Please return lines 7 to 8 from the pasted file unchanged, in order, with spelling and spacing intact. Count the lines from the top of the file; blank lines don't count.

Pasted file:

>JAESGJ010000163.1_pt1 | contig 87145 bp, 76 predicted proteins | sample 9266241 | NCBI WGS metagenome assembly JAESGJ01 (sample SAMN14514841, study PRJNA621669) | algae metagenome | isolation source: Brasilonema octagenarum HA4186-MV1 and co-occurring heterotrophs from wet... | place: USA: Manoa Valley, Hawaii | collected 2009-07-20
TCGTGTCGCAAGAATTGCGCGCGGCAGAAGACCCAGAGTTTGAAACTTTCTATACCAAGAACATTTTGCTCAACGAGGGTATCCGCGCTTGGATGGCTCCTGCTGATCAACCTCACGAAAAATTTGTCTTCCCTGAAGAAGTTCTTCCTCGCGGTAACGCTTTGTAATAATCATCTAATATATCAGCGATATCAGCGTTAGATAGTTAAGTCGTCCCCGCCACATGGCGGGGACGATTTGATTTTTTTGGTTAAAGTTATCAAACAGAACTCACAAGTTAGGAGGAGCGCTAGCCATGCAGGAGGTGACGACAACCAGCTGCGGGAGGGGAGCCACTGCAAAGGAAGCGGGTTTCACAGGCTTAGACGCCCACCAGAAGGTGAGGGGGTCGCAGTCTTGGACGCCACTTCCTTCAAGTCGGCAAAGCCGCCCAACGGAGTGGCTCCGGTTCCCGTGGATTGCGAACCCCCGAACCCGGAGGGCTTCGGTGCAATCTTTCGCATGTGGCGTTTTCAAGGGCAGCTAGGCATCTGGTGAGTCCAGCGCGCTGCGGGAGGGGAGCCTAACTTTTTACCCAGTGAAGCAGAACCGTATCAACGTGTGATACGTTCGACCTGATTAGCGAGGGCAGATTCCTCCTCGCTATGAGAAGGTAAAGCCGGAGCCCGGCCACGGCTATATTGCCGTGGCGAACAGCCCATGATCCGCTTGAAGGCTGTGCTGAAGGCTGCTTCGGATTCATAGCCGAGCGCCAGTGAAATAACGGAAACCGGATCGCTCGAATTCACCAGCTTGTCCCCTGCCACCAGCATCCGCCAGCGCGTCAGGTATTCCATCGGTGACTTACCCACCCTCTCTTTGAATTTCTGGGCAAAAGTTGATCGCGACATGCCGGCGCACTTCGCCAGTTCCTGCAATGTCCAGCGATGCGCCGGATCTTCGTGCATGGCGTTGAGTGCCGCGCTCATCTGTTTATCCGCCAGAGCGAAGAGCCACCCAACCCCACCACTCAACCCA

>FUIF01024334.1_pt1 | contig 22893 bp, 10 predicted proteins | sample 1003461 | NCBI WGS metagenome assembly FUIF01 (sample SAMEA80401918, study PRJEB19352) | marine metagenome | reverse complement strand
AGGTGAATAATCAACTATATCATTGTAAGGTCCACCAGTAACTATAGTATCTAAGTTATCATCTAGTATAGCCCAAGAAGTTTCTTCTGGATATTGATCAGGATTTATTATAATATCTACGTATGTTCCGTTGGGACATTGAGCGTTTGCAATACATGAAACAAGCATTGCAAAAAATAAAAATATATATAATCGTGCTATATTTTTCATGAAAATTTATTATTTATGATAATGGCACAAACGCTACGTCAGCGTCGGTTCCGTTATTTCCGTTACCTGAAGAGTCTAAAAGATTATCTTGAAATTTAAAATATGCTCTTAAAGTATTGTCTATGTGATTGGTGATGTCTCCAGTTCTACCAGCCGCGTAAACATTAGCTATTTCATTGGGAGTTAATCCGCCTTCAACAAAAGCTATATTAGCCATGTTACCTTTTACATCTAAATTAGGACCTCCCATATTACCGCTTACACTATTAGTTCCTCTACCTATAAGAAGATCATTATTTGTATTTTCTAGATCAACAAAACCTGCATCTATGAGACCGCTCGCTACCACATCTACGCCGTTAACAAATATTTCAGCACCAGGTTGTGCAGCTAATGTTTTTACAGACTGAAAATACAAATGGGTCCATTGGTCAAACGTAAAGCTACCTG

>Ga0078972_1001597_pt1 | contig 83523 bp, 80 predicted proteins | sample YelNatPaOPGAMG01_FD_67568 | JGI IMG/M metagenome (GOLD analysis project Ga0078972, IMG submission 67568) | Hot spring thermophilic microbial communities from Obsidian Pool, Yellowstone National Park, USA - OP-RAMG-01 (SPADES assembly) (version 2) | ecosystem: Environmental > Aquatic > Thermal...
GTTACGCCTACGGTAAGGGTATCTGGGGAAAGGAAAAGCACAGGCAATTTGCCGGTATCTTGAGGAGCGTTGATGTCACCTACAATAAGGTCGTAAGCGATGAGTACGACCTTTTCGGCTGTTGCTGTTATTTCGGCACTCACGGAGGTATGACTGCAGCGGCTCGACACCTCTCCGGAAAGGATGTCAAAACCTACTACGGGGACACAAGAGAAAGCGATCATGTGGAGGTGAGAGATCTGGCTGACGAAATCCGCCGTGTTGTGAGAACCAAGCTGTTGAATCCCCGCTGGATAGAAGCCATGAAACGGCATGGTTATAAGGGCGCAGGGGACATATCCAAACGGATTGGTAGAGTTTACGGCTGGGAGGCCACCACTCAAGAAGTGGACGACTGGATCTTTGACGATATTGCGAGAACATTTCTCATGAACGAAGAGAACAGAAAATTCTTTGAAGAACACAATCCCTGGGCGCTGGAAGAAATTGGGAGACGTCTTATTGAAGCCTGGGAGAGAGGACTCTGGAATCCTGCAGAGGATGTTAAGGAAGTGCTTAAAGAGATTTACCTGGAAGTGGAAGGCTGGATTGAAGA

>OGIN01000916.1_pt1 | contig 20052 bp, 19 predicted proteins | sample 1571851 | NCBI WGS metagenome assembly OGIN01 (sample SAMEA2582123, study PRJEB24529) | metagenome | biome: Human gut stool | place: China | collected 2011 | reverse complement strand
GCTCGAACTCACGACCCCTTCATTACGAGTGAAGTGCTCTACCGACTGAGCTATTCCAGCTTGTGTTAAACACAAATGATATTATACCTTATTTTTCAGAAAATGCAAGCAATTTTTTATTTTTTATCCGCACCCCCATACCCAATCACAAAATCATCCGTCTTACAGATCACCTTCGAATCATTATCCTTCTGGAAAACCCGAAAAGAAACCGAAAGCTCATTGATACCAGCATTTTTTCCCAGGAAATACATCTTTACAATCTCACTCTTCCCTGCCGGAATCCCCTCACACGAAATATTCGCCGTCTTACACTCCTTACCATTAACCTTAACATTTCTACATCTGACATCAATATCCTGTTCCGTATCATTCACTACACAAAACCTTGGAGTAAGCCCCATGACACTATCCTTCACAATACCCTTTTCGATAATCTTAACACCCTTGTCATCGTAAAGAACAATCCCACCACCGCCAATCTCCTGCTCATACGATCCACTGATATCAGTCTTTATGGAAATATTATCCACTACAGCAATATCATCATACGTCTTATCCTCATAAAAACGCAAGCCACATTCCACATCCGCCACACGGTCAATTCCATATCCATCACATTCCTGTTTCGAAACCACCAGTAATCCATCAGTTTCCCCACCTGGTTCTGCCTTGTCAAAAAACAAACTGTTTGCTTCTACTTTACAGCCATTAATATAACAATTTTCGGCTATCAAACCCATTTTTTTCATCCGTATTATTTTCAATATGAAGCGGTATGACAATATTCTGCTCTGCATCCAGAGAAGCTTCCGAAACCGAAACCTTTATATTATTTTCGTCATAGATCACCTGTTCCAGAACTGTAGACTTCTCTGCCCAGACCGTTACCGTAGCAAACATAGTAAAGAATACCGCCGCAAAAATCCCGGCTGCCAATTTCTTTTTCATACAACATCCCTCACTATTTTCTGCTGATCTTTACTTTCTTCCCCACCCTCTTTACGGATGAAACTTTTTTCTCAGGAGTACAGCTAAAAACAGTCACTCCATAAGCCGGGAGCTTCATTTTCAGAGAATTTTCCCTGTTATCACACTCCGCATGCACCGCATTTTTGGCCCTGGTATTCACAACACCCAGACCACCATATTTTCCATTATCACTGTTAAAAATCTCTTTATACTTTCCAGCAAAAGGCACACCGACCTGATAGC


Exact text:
>OGIN01000916.1_pt1 | contig 20052 bp, 19 predicted proteins | sample 1571851 | NCBI WGS metagenome assembly OGIN01 (sample SAMEA2582123, study PRJEB24529) | metagenome | biome: Human gut stool | place: China | collected 2011 | reverse complement strand
GCTCGAACTCACGACCCCTTCATTACGAGTGAAGTGCTCTACCGACTGAGCTATTCCAGCTTGTGTTAAACACAAATGATATTATACCTTATTTTTCAGAAAATGCAAGCAATTTTTTATTTTTTATCCGCACCCCCATACCCAATCACAAAATCATCCGTCTTACAGATCACCTTCGAATCATTATCCTTCTGGAAAACCCGAAAAGAAACCGAAAGCTCATTGATACCAGCATTTTTTCCCAGGAAATACATCTTTACAATCTCACTCTTCCCTGCCGGAATCCCCTCACACGAAATATTCGCCGTCTTACACTCCTTACCATTAACCTTAACATTTCTACATCTGACATCAATATCCTGTTCCGTATCATTCACTACACAAAACCTTGGAGTAAGCCCCATGACACTATCCTTCACAATACCCTTTTCGATAATCTTAACACCCTTGTCATCGTAAAGAACAATCCCACCACCGCCAATCTCCTGCTCATACGATCCACTGATATCAGTCTTTATGGAAATATTATCCACTACAGCAATATCATCATACGTCTTATCCTCATAAAAACGCAAGCCACATTCCACATCCGCCACACGGTCAATTCCATATCCATCACATTCCTGTTTCGAAACCACCAGTAATCCATCAGTTTCCCCACCTGGTTCTGCCTTGTCAAAAAACAAACTGTTTGCTTCTACTTTACAGCCATTAATATAACAATTTTCGGCTATCAAACCCATTTTTTTCATCCGTATTATTTTCAATATGAAGCGGTATGACAATATTCTGCTCTGCATCCAGAGAAGCTTCCGAAACCGAAACCTTTATATTATTTTCGTCATAGATCACCTGTTCCAGAACTGTAGACTTCTCTGCCCAGACCGTTACCGTAGCAAACATAGTAAAGAATACCGCCGCAAAAATCCCGGCTGCCAATTTCTTTTTCATACAACATCCCTCACTATTTTCTGCTGATCTTTACTTTCTTCCCCACCCTCTTTACGGATGAAACTTTTTTCTCAGGAGTACAGCTAAAAACAGTCACTCCATAAGCCGGGAGCTTCATTTTCAGAGAATTTTCCCTGTTATCACACTCCGCATGCACCGCATTTTTGGCCCTGGTATTCACAACACCCAGACCACCATATTTTCCATTATCACTGTTAAAAATCTCTTTATACTTTCCAGCAAAAGGCACACCGACCTGATAGC